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Keep Your Startup Virtual (davidcancel.com)
41 points by dcancel on Nov 11, 2009 | hide | past | web | favorite | 14 comments



Even in articles like this, there's an assumption that eventually you'll have to get office space. But companies like Automattic and 37signals make me wonder. Especially if you had a strong focus in hiring and developing processes to facilitate virtual teams, could you go indefinitely without having a headquarters?


I didn't take that from this article. The key question was : “Is getting an office space going to help grow my business?”. Sure seems like David's saying that if you never answer a firm yes, you never need one.


At some point we know that we’ll have to get an office space. You usually reach that point when you need to hire outside your personal network or grow beyond a certain size, the exact size depending on your situation. When it’s time to move it out of your house or the coffee shop, you will know. It’s time to move out only when the the answer to the question “Is getting an office space going to help grow my business?” is a firm, “Yes.”

To me, that reads as an assumption that, at some point, you'll have to get an office. But what I want to know is: can you build a virtual Fortune 500 company?


It depends on quite a few things. At Akvo.org (11 people) we have rented office space, very strategically placed at the entrance to one of the meeting spaces/hubs in our sector. Nearly every CEO who works in the sector walks past our massive posters and office in a year.

But we also find that the fast paced environment our partnership people work a lot better when they can sit together and bring in people to see them at a fixed office.

We are sub-letting, but we have a headquarters. However, the majority of our people (6 people) work from home. And anyone can telecommute whenever they want.


I believe Automattic and 37signals both have office space. The former in SF and the latter in Chicago.

I think the founders don't work there full time at either, but I'm pretty sure some people do.


iirc 37signals has an office. It's just that everyone has the option to telecommute as much as they want.


They also have almost half their team scattered around the world.


Unrelated to offices, but twice a year they fly everyone in for a weeklong retreat somewhere (not the main office, more like a resort, country house, etc)


Yeah, I think doing stuff like this would be crucial, maybe even more like once a quarter.


100% agreed. I've participated with a startup/think tank recently (http://webecologyproject.org) and while we could have had offices- we didn't. It worked so much better for the most part.

Our downside to this was twofold however:

1) We choose our team poorly & it was too big. That isn't to say that these aren't all simply wonderful people, but for making a highly efficient machine- it was a hodge podge of people with various levels of interest, skills, experience and commitment. We crept up to 10-12 people quickly and since it wasn't a formalized business structure at first this seemed ok. We were however all in the same geographic location (Cambridge).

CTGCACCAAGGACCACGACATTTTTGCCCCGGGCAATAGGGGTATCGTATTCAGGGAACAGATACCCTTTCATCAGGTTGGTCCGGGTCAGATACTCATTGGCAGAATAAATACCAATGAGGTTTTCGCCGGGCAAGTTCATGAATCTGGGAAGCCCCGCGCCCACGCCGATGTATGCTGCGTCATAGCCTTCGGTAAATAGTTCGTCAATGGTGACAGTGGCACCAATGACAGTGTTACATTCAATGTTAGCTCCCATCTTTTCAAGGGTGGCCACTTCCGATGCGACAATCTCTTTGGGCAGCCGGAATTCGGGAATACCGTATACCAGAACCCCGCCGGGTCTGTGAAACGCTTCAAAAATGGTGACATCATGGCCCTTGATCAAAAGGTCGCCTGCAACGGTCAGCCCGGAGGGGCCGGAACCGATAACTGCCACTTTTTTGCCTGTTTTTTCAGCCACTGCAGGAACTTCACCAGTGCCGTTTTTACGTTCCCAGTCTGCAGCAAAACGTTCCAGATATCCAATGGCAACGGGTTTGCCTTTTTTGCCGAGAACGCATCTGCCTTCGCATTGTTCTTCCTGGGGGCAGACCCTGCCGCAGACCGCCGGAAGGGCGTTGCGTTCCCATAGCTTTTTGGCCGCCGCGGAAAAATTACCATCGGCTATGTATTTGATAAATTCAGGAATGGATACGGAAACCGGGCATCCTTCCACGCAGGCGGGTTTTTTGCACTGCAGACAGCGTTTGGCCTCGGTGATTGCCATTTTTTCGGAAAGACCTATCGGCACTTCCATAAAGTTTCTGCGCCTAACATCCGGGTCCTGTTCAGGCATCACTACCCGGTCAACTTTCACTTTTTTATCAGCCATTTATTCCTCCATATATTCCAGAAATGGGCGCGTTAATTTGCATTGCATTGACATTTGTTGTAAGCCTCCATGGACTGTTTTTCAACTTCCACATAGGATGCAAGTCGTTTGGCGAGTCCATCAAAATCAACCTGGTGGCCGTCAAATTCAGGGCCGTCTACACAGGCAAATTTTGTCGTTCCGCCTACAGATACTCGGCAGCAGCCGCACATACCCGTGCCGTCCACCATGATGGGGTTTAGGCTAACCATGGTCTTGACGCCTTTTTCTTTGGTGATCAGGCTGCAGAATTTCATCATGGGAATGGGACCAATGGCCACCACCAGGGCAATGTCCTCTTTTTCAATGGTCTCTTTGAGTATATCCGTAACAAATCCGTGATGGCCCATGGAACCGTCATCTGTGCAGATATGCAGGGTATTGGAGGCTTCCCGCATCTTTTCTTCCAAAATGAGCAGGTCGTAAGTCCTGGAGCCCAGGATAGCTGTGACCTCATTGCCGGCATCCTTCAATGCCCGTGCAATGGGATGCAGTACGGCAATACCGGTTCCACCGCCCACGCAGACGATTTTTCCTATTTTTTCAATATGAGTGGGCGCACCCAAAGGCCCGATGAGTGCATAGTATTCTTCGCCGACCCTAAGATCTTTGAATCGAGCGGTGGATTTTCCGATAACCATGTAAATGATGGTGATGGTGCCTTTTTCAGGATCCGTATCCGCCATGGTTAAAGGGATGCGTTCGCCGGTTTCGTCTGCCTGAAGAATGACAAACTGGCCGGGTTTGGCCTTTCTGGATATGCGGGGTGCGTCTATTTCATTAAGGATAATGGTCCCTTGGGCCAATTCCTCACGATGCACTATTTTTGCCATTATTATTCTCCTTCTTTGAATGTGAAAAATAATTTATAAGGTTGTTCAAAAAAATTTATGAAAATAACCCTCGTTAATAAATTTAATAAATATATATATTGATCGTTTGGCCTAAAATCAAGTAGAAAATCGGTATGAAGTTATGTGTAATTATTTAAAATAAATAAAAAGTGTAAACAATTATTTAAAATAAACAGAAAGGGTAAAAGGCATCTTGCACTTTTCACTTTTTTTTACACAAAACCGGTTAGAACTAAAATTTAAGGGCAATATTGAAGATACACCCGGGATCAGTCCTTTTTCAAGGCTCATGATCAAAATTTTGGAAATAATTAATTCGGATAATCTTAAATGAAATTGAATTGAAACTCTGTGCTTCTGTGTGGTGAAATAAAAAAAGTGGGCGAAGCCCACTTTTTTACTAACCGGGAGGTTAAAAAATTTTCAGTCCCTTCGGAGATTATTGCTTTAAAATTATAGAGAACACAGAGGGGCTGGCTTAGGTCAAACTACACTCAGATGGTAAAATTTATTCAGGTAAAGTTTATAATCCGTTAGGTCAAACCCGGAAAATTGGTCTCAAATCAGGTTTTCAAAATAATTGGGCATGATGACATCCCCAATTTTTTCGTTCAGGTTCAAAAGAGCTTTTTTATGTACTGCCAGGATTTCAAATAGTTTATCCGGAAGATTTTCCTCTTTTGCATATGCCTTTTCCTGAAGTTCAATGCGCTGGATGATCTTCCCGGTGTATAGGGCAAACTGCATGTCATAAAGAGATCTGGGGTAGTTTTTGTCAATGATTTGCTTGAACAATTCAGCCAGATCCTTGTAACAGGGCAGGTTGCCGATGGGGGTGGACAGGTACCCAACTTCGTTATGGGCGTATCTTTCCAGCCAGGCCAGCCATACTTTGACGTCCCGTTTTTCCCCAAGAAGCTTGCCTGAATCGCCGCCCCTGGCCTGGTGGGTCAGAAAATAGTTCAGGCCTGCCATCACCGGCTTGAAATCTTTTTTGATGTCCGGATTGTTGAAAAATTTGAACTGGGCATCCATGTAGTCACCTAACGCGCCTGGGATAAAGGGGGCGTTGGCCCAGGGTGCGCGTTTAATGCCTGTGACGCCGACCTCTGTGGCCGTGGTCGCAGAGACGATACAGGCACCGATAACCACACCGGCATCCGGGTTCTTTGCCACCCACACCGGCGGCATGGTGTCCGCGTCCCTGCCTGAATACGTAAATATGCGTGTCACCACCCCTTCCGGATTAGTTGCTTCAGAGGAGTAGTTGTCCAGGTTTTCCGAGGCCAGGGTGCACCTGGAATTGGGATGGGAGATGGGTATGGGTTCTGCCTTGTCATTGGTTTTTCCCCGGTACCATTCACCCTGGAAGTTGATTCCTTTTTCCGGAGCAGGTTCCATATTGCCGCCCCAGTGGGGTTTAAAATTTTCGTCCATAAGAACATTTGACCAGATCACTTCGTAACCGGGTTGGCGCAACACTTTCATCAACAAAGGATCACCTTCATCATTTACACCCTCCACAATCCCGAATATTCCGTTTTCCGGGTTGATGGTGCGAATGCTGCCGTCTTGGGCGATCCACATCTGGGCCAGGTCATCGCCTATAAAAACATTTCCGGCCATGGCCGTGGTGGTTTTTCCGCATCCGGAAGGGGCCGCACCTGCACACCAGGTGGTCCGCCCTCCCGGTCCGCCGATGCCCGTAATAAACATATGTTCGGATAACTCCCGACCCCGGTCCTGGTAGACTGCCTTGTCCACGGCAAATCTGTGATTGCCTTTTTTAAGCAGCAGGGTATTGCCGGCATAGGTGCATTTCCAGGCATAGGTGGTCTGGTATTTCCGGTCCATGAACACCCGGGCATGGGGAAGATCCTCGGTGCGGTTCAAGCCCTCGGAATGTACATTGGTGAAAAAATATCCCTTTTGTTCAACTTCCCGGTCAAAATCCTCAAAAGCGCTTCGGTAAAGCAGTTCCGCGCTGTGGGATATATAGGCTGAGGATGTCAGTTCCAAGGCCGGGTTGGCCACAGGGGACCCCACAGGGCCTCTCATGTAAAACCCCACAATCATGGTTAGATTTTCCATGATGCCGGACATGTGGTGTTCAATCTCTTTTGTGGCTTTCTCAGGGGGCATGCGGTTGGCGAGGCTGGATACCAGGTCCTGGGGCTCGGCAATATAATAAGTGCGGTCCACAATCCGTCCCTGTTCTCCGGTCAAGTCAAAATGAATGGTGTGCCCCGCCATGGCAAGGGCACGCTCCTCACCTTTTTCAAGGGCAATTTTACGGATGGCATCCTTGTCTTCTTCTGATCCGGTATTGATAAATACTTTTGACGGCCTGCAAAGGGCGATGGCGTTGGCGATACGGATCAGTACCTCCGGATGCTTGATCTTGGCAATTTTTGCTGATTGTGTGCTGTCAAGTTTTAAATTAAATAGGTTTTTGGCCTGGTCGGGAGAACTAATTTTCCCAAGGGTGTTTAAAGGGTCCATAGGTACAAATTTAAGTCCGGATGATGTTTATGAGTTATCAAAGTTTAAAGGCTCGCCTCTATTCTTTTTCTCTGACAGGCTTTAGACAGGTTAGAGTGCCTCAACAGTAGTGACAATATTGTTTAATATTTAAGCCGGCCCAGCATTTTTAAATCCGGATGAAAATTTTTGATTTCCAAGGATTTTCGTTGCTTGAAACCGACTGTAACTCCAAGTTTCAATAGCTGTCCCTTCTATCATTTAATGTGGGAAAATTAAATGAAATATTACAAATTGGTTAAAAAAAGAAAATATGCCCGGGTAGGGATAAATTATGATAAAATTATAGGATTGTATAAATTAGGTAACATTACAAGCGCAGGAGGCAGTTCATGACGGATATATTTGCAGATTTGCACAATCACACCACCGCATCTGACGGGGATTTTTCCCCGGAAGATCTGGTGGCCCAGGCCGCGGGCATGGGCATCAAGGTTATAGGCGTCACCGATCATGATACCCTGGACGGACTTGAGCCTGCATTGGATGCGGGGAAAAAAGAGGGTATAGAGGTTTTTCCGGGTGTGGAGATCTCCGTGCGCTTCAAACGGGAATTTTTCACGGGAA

2) We had too many meetings, which people stopped attending and become ineffective. These became a time sink. People would defer conversation to the meetings instead of our internal email list (which for some conversations is the right thing to do), but then these became lengthy 4-5 hour meetings that stopped getting things done. Our coding slowed. Decisions stopped being made, interest was lost slowly.

These are points very specific to our group and I totally agree on holding off on office space until you MUST have it. Keeping costs down and excellent workflow up initially are a must. Just don't try it with 10 people and don't kill people with mandatory meetings. Use IRC or some other tool religiously.

If anything, look into a coworking space like Betahouse (http://betahouse.org) or New Work City.


I agree with the point that you don't need office space early on. The key is being in constant contact with the other team members. Some developers love to chat/IM on skype all day long from home. It depends on your team dynamics.

But once in a while, you need serious face-to-face brainstorming. That's where your coffee shop probably saves you. No one has designed a tool yet that allows several people to really have a brainstorming session remotely (hint for a future YC startup: if you have a solution to this problem, go for it).


Completely agree with the premise David. I'm running CheapToday.com virtually. We have 7 people working remotely w/ Board Members in London but with LOTS of interpersonal collaboration & communication. Video conferencing has helped quite a bit. Essentially, money goes to essential needs - people & customers/marketing. Very liberating & cost efficient. Highly recommended approach.


Your blog's design is extremely familiar. It might be wise to differentiate it a bit more.


Could someone explain why this was downvoted?




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